Femi Soneye, the Spokesperson for the NNPCL, confirmed this development, stating, "Testing will conclude shortly, ensuring the refinery’s efficient operation. That phase will be completed this month."
Currently undergoing repairs, the refinery is poised to commence operations with an initial processing rate of 60,000 barrels per day, with the NNPCL aiming to reach its maximum capacity of 210,000 barrels per day later this year.
The Port Harcourt refineries, long dormant, are part of Nigeria's state-owned refineries, and the government is actively working to revive them to decrease the nation’s reliance on imported refined products.
In December, the NNPCL celebrated the successful completion of the Area 5 section of the Port-Harcourt refinery, including mechanical completion and flare start-up.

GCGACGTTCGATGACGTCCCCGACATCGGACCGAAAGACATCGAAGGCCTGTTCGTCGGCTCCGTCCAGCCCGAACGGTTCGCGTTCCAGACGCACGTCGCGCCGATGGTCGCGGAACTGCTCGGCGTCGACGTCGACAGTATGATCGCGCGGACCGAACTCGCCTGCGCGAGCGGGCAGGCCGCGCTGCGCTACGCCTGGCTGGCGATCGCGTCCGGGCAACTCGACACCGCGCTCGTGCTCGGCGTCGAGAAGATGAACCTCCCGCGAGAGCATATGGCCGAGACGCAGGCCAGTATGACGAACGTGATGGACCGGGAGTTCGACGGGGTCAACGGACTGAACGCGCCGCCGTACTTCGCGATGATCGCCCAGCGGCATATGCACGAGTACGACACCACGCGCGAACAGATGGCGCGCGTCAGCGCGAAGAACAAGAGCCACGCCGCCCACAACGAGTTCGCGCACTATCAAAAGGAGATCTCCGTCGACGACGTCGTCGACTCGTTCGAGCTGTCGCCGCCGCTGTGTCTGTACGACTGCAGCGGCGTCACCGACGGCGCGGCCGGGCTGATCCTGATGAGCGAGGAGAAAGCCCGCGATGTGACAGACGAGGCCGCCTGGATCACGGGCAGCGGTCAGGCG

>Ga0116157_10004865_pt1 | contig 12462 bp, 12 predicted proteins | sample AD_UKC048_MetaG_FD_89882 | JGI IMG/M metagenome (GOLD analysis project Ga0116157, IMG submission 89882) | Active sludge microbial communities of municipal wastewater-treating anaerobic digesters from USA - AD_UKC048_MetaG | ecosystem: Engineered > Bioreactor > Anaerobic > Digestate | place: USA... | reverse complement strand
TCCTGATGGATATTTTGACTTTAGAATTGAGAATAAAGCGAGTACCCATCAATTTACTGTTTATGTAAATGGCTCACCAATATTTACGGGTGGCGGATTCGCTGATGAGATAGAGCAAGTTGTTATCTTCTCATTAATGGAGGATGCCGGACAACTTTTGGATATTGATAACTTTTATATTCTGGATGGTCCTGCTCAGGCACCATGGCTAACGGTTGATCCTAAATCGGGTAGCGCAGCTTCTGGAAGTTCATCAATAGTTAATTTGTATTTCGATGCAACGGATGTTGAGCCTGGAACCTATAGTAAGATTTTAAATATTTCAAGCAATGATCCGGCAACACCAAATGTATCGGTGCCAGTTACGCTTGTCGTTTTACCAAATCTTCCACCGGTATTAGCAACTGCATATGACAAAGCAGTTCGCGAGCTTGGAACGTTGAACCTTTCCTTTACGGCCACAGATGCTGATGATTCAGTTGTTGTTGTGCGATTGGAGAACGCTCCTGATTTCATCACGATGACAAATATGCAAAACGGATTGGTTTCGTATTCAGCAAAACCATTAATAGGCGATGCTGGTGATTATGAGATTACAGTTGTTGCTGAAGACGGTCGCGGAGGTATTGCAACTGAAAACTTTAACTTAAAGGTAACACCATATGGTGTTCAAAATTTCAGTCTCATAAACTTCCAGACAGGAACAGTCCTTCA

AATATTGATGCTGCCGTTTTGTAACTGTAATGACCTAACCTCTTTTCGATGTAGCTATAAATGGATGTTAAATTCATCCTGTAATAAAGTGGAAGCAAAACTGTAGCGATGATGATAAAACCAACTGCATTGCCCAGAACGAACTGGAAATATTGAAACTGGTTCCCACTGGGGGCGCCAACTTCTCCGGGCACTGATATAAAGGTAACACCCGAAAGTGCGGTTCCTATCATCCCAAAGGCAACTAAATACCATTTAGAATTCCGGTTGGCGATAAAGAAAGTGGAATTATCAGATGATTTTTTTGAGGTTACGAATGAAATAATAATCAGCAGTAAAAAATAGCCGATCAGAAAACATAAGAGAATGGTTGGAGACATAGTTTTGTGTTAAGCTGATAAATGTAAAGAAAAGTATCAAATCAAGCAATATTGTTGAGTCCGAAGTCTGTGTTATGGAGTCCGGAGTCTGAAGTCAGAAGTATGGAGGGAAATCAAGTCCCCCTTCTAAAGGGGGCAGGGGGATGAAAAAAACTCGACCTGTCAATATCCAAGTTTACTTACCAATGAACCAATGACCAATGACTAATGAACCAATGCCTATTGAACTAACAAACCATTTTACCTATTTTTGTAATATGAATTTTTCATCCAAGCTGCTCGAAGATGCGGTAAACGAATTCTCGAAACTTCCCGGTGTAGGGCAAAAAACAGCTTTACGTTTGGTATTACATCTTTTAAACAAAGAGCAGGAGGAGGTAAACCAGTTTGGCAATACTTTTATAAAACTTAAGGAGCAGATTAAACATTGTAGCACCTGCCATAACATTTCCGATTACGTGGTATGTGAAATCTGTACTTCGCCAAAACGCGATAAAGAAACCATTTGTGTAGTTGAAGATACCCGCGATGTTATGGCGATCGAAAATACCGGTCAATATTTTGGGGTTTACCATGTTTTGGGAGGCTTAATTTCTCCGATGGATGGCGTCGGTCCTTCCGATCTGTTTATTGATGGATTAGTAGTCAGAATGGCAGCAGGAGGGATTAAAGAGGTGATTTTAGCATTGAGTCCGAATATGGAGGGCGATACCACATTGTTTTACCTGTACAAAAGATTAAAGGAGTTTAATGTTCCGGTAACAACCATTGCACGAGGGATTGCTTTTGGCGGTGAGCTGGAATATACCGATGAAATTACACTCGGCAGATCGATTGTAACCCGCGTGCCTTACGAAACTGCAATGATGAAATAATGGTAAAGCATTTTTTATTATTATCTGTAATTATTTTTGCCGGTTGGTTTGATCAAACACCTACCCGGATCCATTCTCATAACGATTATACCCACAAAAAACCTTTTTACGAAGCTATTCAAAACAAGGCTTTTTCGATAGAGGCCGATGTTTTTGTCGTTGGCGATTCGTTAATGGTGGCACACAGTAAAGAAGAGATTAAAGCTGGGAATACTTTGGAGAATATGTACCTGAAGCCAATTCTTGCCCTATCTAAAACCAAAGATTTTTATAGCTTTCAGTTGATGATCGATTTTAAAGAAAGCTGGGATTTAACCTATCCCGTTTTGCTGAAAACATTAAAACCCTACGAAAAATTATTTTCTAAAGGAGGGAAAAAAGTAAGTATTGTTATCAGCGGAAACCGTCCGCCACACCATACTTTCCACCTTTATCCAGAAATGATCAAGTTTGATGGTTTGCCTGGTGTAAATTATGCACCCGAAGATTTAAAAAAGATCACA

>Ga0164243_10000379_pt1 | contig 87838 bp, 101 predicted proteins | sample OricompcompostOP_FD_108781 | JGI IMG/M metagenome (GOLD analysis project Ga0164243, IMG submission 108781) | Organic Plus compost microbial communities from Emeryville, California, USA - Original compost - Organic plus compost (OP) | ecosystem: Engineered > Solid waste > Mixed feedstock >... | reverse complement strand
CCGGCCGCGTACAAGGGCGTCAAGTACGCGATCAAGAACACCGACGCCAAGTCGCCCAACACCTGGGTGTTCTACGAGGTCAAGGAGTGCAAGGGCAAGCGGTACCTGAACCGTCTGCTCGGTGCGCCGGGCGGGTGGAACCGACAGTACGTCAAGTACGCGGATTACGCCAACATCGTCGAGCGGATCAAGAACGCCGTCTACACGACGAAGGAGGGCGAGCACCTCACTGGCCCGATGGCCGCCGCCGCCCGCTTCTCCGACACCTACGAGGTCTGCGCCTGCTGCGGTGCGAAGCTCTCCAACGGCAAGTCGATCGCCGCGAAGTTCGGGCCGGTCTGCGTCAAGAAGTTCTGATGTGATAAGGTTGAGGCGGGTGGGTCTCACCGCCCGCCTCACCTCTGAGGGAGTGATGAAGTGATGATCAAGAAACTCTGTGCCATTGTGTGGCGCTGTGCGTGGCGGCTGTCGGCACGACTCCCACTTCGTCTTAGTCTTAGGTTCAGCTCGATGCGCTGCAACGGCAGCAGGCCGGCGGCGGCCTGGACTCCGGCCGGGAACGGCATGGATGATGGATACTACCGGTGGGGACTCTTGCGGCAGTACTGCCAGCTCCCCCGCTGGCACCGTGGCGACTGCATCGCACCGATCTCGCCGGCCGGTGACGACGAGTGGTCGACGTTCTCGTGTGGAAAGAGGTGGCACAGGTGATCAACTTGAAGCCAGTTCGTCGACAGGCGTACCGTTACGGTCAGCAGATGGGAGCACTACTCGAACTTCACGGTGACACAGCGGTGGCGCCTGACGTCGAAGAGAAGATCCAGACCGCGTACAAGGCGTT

In March 2021, the federal government approved a $1.5 billion contract for the rehabilitation of the 210,000-barrel capacity Port-Harcourt refinery. The rehabilitation, handled by the Italian company Tecnimont SPA, is scheduled in three phases spanning 18, 24, and 44 months.
The CEO of the NNPCL has also stated that the second phase of repair works on the Port-Harcourt refinery will conclude by the fourth quarter of 2024.
As part of Nigeria's strategy to end fuel imports and control fuel prices, the country has sought to revitalize refineries, including the 650,000 bpd Dangote refinery and refineries in Kaduna and Warri, expected to resume operations before the end of 2024.
Since the removal of the fuel subsidy in June, petrol prices have surged by over 200%, resulting in increased transportation costs for the average Nigerian.